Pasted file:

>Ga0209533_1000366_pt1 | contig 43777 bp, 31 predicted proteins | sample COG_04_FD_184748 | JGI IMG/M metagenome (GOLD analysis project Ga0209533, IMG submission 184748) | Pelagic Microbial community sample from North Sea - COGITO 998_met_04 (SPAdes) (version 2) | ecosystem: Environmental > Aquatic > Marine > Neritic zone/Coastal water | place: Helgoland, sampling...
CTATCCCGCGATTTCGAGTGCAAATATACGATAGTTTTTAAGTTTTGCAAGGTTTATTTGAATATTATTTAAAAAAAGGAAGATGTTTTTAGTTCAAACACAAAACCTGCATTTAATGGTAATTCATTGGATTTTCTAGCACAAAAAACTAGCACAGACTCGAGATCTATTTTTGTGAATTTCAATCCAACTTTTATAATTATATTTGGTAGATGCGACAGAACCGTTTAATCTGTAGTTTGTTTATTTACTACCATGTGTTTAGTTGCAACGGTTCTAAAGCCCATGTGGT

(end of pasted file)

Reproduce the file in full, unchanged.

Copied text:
>Ga0209533_1000366_pt1 | contig 43777 bp, 31 predicted proteins | sample COG_04_FD_184748 | JGI IMG/M metagenome (GOLD analysis project Ga0209533, IMG submission 184748) | Pelagic Microbial community sample from North Sea - COGITO 998_met_04 (SPAdes) (version 2) | ecosystem: Environmental > Aquatic > Marine > Neritic zone/Coastal water | place: Helgoland, sampling...
CTATCCCGCGATTTCGAGTGCAAATATACGATAGTTTTTAAGTTTTGCAAGGTTTATTTGAATATTATTTAAAAAAAGGAAGATGTTTTTAGTTCAAACACAAAACCTGCATTTAATGGTAATTCATTGGATTTTCTAGCACAAAAAACTAGCACAGACTCGAGATCTATTTTTGTGAATTTCAATCCAACTTTTATAATTATATTTGGTAGATGCGACAGAACCGTTTAATCTGTAGTTTGTTTATTTACTACCATGTGTTTAGTTGCAACGGTTCTAAAGCCCATGTGGT